Don Branko’s Music Days (DBMD)
Don Branko’s Music Days are the forerunner of today’s KotorArt Festival. In 2002, there started to operate KotorArt, and independent initiative in culture, whose immediate reason for the foundation was a realization of the music festival. As a festival of art music, it was open from the beginning to the idea of expanding its program.
Under the name KotorArt, the music festival existed until 2009, when, by signing a cooperation agreement, it merged several events into the overarching one – KotorArt. From that moment, the music segment has been named Don Branko’s Music Days after Don Branko Sbutega, one of the initiators of the festival.
Every year, in July and August, town squares, piazzas and streets of Kotor are flooded with classical music and quality music programs, prepared and performed by the most renowned artist of our time, such as Krzysztof Penderecki, Nikolai Lugansky, Mischa Maisky, Boris Berezovsky, Denis Matsuev, Ivo Pogorelić, and many others.
One of the constant aspirations and of Don Branko’s Music Days is to develop the best identity of Kotor, enrich its legacy by creating live art in public places, promote and support everything creative and of artistic quality in the town, thus making it worth living in and the object of desire to whose fulfillment we return.
Kotor Festival of Theatre for Children (KFTC)
Skoro četvrt vijeka dječiji festival Kotorom gradom šeta.
Svakog jula, kao vijesnik ljeta, u slavu pozorišta i sve djece svijeta,
priredi šarenu paradu glumaca, žonglera i pajaca,
izazivajući sreću, radost i osmjehe širom kotorskih pijaca.
The first festival, than called the Yugoslav Festival of Theatre for Children, was held in Kotor, on July 3, 1993, with a ceremony named the Kotor fairy-tale. And from that day on, there is no end to the Kotor fairy-tale. Year after year, the festival has grown as some mischievous freckled child from Kotor, every time more cheerful, colorful and imaginative.
In its eleventh year, the former Yugoslav Festival of Theatre for Children on March 12, 2004 received a new name – Kotor Festival of Theatre for Children, named after the town in which it was created.
The vision of the festival is positioning Kotor as the Centre of theatre arts for children and youth in the region of South Eastern Europe.
Since 2009, it has been a part of the International Festival KotorArt.
International Festival of Klapa – Perast
The International Festival of Klapa – Perast is the only one of this music genre in Montenegro. Since its establishment in 2002, it has hosted hundreds of klapas from Montenegro and nearby. Through klapa music, with the harmony in its nature, the Festival successfully maintains numerous friendships in the region.
Polyphonic singing in Boka Kotorska is an extension of a music tradition, whose roots go back to ancient history, from the oldest Perast’s bugarštice, homophonic ritual and prayer songs, to the tribute and folk songs. In the mid XIX century, a polyphonic singing of male and female groups was developed, while in the mid XX in Dalmatia, there was stabilized the name klapa.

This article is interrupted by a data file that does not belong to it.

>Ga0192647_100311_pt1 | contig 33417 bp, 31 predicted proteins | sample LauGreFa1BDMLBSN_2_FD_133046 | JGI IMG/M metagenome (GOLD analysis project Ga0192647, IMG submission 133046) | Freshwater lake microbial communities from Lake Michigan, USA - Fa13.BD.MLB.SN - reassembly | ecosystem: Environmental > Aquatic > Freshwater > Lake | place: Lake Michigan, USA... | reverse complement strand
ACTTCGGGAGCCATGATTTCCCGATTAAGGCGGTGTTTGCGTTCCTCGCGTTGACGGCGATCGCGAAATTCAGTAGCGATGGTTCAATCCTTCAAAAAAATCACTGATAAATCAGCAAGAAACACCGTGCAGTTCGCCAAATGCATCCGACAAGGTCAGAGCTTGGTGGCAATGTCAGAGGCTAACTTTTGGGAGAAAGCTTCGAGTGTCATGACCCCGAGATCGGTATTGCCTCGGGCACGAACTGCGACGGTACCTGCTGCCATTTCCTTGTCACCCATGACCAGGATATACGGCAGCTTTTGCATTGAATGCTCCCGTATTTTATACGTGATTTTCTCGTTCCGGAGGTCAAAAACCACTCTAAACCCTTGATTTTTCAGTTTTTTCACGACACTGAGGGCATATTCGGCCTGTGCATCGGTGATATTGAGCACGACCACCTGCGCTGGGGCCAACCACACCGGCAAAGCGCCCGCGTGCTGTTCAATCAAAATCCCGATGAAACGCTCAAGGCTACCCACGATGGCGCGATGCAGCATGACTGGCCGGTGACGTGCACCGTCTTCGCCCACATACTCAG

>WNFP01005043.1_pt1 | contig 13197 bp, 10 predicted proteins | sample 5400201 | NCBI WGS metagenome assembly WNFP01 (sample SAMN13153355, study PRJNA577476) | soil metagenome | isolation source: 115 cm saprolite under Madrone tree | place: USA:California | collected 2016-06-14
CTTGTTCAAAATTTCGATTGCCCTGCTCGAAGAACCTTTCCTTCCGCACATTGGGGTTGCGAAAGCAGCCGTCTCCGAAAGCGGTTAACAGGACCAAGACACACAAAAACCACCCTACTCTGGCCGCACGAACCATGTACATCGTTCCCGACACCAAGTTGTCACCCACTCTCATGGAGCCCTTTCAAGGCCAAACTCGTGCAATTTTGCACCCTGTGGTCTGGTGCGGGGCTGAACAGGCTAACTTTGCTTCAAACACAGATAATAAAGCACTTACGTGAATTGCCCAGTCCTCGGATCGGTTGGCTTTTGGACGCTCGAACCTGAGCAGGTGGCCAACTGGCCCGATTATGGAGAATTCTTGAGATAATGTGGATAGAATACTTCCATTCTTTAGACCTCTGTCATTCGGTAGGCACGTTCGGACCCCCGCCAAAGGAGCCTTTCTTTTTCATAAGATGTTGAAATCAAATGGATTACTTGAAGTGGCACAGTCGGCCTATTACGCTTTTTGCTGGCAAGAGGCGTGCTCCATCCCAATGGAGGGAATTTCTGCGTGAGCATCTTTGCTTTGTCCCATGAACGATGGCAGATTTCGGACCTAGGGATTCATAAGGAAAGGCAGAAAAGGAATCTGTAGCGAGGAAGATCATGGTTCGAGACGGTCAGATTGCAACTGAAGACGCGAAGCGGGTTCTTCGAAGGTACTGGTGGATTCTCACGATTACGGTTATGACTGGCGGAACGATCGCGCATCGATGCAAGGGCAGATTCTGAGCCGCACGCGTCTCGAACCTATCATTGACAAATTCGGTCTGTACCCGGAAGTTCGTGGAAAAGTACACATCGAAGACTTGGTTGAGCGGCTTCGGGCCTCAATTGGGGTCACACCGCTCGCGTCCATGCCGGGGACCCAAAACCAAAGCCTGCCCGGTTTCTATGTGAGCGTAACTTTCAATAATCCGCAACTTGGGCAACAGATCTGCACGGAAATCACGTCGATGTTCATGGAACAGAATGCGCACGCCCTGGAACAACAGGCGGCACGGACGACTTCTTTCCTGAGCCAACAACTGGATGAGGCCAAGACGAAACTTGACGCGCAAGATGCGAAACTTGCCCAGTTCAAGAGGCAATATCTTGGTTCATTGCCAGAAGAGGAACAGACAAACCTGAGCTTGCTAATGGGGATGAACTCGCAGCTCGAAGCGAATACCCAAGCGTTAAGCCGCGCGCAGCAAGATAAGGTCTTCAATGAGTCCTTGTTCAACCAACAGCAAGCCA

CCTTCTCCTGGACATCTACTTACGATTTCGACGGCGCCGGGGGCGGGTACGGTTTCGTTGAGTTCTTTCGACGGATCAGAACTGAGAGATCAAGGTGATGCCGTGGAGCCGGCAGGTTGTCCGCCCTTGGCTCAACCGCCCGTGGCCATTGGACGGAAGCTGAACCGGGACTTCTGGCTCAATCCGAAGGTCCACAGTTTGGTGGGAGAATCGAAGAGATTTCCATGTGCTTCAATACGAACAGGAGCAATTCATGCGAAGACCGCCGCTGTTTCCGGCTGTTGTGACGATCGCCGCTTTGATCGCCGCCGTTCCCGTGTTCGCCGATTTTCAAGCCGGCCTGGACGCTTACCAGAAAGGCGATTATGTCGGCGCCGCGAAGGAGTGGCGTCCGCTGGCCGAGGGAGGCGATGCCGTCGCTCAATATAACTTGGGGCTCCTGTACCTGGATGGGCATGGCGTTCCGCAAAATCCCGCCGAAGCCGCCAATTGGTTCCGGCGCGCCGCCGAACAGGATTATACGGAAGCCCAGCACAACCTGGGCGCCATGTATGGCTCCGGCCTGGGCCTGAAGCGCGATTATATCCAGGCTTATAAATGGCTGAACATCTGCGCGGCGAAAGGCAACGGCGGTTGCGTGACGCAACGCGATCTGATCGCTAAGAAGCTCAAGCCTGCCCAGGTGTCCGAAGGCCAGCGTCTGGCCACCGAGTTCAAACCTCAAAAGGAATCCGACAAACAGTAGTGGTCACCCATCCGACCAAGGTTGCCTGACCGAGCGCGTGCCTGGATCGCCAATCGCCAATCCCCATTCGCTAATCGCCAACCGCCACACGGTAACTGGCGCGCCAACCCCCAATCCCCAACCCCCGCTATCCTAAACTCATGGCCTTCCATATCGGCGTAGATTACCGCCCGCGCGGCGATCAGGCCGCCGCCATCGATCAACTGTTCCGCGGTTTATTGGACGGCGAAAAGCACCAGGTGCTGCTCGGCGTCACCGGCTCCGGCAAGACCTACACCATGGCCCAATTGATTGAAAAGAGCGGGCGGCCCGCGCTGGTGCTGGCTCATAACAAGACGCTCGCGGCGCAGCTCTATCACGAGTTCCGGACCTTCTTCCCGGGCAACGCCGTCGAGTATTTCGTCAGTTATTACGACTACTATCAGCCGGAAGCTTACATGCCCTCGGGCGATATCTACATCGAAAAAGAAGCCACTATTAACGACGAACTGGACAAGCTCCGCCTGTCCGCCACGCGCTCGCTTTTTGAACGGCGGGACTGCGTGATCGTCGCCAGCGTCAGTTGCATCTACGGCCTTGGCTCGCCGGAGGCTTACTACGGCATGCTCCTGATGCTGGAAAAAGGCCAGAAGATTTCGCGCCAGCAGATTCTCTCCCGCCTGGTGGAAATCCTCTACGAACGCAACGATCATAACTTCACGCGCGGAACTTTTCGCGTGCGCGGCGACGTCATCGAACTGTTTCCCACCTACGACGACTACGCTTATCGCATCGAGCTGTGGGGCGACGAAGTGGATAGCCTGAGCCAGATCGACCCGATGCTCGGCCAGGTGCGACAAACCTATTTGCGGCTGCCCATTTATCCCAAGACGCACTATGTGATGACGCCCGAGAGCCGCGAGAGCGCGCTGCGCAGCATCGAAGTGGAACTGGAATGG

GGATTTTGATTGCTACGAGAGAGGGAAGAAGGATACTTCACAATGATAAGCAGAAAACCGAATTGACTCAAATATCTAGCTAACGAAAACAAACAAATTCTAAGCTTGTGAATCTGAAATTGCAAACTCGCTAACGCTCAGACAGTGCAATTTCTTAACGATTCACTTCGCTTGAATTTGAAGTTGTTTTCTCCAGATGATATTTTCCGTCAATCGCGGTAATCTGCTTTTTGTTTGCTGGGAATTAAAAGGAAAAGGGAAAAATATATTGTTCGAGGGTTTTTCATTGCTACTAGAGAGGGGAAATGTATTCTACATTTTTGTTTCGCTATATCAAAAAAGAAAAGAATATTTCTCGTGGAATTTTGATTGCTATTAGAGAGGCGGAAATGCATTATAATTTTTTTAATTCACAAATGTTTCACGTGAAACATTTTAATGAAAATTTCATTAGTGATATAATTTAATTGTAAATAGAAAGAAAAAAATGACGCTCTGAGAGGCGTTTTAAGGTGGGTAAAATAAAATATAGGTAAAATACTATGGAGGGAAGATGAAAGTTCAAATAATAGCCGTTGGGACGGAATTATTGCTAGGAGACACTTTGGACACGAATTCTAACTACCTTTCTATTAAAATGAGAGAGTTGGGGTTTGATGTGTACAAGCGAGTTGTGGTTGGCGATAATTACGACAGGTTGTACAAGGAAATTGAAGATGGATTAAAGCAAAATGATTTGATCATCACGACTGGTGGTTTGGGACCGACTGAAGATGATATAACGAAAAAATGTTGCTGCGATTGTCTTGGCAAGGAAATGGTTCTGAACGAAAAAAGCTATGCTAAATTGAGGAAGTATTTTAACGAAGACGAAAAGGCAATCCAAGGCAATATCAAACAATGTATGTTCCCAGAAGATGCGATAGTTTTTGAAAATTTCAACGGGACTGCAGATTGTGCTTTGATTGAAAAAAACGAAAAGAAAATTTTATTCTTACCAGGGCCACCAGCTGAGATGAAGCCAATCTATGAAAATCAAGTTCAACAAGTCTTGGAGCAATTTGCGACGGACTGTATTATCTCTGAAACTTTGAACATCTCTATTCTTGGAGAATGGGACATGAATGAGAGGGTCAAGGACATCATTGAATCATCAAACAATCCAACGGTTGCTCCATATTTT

It is at the foundation of the aforementioned cultural richness, all the activities of the Festival of Klapa Perast are aimed at nurturing and promoting klapa singing as a part of cultural heritage and musical tradition of Montenegro. The festival library now contains about 300 music scores and recordings from Boka and Montenegro. Songs from Boka are mandatory part of the repertoire for all the participating klapas, which is in the region already recognized and respected characteristic of the Festival, and is of great importance for the popularization of our klapa music.
Philosophers’ Square was launched in 2010, when Paolo Magelli invited writer and journalist Andrej Nikolaidis and philosopher Srećko Horvat to pioneer a special philosophical program within the International Festival KotorArt. Since Kotor is rich with squares, the initial idea was to recreate the ancient Greek meaning of the word agora, which indicated not only the marketplace and place of assembly, but also a birthplace of philosophy. . It was in the agora that Socrates engaged in discussions with the Athenians drawing philosophical lessons from these dialogues; in the agora, after having heard Socrates, a young poet, who later became known as Plato, burned all his works and decided to engage in philosophy. It was there that Diogenes practiced his philosophical provocations, living in a tub and holding a candle in search for a man. The intention to set up the Philosophers Square in the middle of summer, in a tourist town such as Kotor, and despite high temperatures and temptations of the sea to focus on philosophy could have been seen as a provocation of a kind. As much as it may have seemed impossible at first, in the last six years Kotor was visited by respectable philosophers such as Giorgio Agamben, Antonio Negri, Gianni Vattimo, Renata Salecl, Boris Gunjević, Žarko Paić, Tonči Valentić, Milica Jovanović,
Following that path, after we have dealt with overarching themes such as Fundamentalisms In the XXI Century, Capitalism Never Takes a Vacation?, What Does Europe Want?, we came back to the very source of philosophy – Love, while after that, the focus was on rethinking technology and surveillance at the symposium The Future is Here: Technology and Surveillance.